Fifth about The Seventh

King of Thieves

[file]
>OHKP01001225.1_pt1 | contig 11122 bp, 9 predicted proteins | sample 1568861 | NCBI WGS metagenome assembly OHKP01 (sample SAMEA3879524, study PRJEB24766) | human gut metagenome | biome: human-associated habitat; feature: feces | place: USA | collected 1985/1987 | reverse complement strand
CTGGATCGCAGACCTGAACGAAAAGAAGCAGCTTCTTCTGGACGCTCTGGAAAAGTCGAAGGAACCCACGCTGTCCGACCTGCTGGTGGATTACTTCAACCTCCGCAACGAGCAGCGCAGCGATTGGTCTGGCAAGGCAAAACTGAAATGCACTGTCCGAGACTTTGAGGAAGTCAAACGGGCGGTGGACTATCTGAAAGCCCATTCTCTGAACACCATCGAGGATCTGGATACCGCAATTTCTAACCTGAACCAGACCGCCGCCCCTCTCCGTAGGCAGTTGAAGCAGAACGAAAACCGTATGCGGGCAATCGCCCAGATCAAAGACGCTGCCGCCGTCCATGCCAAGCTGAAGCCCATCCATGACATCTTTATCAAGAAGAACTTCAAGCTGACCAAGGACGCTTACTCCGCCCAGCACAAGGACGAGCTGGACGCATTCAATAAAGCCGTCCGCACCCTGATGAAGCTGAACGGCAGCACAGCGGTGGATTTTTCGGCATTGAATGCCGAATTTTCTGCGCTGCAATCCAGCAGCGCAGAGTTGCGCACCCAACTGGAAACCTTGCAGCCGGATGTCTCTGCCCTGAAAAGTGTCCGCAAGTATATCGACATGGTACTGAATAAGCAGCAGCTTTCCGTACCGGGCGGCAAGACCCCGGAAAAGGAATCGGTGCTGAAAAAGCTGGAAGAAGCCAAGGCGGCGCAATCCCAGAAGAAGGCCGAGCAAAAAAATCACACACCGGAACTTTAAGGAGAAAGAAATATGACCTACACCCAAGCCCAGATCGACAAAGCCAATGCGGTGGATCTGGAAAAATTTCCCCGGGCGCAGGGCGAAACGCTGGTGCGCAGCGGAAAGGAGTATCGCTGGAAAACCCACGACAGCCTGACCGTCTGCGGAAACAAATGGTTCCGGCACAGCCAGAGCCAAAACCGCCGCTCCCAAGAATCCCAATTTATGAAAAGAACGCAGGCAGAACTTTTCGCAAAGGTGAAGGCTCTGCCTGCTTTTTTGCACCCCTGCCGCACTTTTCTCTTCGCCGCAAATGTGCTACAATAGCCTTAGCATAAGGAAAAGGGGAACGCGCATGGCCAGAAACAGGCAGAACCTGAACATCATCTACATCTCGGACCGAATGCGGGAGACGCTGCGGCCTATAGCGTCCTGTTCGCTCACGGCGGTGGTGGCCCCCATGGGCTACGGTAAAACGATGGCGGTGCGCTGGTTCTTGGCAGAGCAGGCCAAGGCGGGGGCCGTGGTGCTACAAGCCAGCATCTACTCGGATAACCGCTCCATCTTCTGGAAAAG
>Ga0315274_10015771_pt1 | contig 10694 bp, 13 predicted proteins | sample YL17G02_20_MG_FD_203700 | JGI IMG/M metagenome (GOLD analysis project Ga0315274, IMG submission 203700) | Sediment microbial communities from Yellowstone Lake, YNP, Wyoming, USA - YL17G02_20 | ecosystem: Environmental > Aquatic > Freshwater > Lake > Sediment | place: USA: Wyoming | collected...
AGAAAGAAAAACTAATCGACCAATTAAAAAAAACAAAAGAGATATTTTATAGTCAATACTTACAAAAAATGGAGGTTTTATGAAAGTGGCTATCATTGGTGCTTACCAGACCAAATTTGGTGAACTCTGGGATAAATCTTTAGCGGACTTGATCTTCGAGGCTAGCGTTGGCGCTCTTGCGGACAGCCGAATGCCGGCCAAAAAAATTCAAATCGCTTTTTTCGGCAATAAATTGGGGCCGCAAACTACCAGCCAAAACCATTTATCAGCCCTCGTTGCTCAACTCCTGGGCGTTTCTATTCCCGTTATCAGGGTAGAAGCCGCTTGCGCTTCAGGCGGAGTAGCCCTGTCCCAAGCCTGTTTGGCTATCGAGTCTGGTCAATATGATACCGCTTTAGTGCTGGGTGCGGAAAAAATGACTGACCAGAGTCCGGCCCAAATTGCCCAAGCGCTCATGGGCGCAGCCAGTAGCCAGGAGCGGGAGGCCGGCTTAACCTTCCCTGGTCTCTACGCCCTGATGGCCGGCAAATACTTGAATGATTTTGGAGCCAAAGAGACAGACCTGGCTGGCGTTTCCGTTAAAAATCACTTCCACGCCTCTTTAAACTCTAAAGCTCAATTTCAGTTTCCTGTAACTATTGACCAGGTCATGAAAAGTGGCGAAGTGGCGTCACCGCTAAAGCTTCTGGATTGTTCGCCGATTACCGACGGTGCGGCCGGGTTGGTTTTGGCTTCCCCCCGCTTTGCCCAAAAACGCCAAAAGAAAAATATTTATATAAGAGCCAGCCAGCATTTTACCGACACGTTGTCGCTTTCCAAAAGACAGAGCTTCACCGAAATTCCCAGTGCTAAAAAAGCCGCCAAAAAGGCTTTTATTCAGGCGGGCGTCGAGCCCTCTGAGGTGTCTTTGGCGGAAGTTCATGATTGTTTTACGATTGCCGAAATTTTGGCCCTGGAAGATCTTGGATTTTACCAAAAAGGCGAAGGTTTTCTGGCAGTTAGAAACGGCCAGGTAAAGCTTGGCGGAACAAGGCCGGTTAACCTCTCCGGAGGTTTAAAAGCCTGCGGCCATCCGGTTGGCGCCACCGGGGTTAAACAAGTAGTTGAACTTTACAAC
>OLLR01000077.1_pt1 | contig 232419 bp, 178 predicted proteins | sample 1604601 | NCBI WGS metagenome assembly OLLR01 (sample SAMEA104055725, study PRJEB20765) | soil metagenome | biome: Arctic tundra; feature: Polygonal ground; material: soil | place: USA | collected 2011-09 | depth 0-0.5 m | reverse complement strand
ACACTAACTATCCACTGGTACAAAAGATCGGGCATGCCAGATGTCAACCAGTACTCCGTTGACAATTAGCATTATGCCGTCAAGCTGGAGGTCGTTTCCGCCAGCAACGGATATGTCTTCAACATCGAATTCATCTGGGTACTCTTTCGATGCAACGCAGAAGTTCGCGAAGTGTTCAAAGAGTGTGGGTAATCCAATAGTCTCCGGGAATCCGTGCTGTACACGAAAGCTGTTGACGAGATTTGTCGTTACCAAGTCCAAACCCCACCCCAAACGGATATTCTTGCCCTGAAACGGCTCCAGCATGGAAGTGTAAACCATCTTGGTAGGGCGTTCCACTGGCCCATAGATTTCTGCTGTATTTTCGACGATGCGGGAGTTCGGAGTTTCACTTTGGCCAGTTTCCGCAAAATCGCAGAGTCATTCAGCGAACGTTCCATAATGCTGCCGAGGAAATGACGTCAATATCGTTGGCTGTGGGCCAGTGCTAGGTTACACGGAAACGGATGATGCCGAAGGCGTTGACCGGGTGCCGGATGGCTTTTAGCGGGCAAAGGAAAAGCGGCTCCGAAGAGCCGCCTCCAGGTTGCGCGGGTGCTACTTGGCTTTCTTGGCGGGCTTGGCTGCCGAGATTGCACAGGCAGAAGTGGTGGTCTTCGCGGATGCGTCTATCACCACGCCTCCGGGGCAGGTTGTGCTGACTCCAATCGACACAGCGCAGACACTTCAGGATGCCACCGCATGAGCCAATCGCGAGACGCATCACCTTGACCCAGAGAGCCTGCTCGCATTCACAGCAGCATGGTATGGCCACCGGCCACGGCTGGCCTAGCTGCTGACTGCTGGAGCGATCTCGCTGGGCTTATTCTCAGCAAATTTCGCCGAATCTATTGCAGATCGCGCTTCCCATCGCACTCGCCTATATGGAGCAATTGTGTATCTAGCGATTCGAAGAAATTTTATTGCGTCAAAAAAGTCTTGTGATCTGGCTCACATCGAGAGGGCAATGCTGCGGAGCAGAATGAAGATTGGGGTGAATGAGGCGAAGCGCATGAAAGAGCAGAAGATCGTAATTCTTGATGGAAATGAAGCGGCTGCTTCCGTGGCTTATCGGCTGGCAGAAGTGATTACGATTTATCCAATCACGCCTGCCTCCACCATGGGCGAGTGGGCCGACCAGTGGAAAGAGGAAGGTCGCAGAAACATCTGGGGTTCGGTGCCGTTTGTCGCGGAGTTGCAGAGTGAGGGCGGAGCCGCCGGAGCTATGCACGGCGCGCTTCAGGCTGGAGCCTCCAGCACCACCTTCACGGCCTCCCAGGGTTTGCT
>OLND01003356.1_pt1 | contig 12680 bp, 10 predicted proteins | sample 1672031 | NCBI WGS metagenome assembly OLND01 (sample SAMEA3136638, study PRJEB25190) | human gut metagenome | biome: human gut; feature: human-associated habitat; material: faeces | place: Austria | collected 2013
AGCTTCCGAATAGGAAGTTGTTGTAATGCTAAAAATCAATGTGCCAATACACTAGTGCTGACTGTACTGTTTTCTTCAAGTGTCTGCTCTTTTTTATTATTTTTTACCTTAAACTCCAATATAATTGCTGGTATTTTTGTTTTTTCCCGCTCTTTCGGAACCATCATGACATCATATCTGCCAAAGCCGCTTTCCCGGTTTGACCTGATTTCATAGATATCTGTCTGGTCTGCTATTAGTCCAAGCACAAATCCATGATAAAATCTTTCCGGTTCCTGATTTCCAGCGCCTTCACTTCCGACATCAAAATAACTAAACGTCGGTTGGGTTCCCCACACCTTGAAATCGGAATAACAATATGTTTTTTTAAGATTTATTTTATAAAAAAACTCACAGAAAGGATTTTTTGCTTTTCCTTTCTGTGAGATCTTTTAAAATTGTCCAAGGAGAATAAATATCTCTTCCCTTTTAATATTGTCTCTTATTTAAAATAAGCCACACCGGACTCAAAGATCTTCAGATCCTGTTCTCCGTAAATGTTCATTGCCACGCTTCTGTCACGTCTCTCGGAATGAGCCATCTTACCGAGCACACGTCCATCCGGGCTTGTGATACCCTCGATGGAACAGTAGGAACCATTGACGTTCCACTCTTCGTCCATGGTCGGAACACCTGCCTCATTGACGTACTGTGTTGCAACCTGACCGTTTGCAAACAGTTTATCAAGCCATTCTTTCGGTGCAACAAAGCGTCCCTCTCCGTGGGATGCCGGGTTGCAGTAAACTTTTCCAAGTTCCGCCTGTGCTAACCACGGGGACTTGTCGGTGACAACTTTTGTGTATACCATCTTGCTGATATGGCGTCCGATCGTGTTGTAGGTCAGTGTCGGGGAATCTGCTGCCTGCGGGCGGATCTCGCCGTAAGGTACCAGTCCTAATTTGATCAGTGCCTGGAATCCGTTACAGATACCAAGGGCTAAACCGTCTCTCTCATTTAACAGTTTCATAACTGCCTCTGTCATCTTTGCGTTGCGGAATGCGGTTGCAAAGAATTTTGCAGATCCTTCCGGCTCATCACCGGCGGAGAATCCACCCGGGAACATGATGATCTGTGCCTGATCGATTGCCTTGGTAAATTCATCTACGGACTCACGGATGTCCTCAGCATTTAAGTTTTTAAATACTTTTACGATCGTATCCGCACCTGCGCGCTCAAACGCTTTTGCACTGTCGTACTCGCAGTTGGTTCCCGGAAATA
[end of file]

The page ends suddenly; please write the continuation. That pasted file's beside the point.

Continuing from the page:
King of Thieves: James Marsh’s film eschews from the usual in the sub-genre of septuagenaries misbehaving: instead of charming old men being funny, we get a collection of hardened, nasty crooks. They are charming by force of the cast, but the truth is they are all questionable characters, hard to care for. The story elements (the heist, the backstabbing, the investigation) are far from novel (beyond the fact this is inspired by true events); it is elegantly told, but it is hard to overcome the emotional distance. Michael Caine is fine as the mastermind of the heist, as is Jim Broadbent as his slightly psychopathic partner; Tom Courtenay and Michael Gambon add a bit of levity to the more decrepit members of the group. The film is generally competent below-the-line; editors Jinx Godfrey and Nick Moore keep the film smartly moving forward, mixing old footage of the cast to great effect.

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